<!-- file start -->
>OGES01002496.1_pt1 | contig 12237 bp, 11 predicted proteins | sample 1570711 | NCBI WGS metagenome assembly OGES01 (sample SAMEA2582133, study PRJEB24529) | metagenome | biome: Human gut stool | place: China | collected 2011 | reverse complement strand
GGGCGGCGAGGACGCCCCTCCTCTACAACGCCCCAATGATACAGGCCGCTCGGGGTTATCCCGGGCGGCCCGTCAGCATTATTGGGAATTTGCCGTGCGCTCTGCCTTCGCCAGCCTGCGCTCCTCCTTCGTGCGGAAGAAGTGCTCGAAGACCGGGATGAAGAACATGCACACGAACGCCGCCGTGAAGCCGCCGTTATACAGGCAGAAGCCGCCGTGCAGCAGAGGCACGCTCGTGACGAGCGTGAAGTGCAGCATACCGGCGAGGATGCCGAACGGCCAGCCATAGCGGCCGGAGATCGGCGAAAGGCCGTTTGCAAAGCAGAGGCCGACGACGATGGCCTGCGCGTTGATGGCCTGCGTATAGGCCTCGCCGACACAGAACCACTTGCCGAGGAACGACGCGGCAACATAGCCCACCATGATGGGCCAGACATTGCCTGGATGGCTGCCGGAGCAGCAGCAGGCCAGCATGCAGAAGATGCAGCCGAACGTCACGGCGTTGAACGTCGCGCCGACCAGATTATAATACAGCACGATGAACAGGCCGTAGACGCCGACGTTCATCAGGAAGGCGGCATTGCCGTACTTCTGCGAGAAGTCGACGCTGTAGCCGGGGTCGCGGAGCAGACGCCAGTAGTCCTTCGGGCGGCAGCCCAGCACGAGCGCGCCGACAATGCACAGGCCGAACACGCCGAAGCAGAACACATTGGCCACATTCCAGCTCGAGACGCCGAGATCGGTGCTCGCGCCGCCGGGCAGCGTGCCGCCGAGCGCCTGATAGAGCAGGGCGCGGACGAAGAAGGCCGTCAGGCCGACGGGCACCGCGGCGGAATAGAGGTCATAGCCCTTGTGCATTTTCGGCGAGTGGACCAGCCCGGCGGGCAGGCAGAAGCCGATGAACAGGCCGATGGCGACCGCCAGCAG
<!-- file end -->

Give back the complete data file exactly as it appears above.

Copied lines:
>OGES01002496.1_pt1 | contig 12237 bp, 11 predicted proteins | sample 1570711 | NCBI WGS metagenome assembly OGES01 (sample SAMEA2582133, study PRJEB24529) | metagenome | biome: Human gut stool | place: China | collected 2011 | reverse complement strand
GGGCGGCGAGGACGCCCCTCCTCTACAACGCCCCAATGATACAGGCCGCTCGGGGTTATCCCGGGCGGCCCGTCAGCATTATTGGGAATTTGCCGTGCGCTCTGCCTTCGCCAGCCTGCGCTCCTCCTTCGTGCGGAAGAAGTGCTCGAAGACCGGGATGAAGAACATGCACACGAACGCCGCCGTGAAGCCGCCGTTATACAGGCAGAAGCCGCCGTGCAGCAGAGGCACGCTCGTGACGAGCGTGAAGTGCAGCATACCGGCGAGGATGCCGAACGGCCAGCCATAGCGGCCGGAGATCGGCGAAAGGCCGTTTGCAAAGCAGAGGCCGACGACGATGGCCTGCGCGTTGATGGCCTGCGTATAGGCCTCGCCGACACAGAACCACTTGCCGAGGAACGACGCGGCAACATAGCCCACCATGATGGGCCAGACATTGCCTGGATGGCTGCCGGAGCAGCAGCAGGCCAGCATGCAGAAGATGCAGCCGAACGTCACGGCGTTGAACGTCGCGCCGACCAGATTATAATACAGCACGATGAACAGGCCGTAGACGCCGACGTTCATCAGGAAGGCGGCATTGCCGTACTTCTGCGAGAAGTCGACGCTGTAGCCGGGGTCGCGGAGCAGACGCCAGTAGTCCTTCGGGCGGCAGCCCAGCACGAGCGCGCCGACAATGCACAGGCCGAACACGCCGAAGCAGAACACATTGGCCACATTCCAGCTCGAGACGCCGAGATCGGTGCTCGCGCCGCCGGGCAGCGTGCCGCCGAGCGCCTGATAGAGCAGGGCGCGGACGAAGAAGGCCGTCAGGCCGACGGGCACCGCGGCGGAATAGAGGTCATAGCCCTTGTGCATTTTCGGCGAGTGGACCAGCCCGGCGGGCAGGCAGAAGCCGATGAACAGGCCGATGGCGACCGCCAGCAG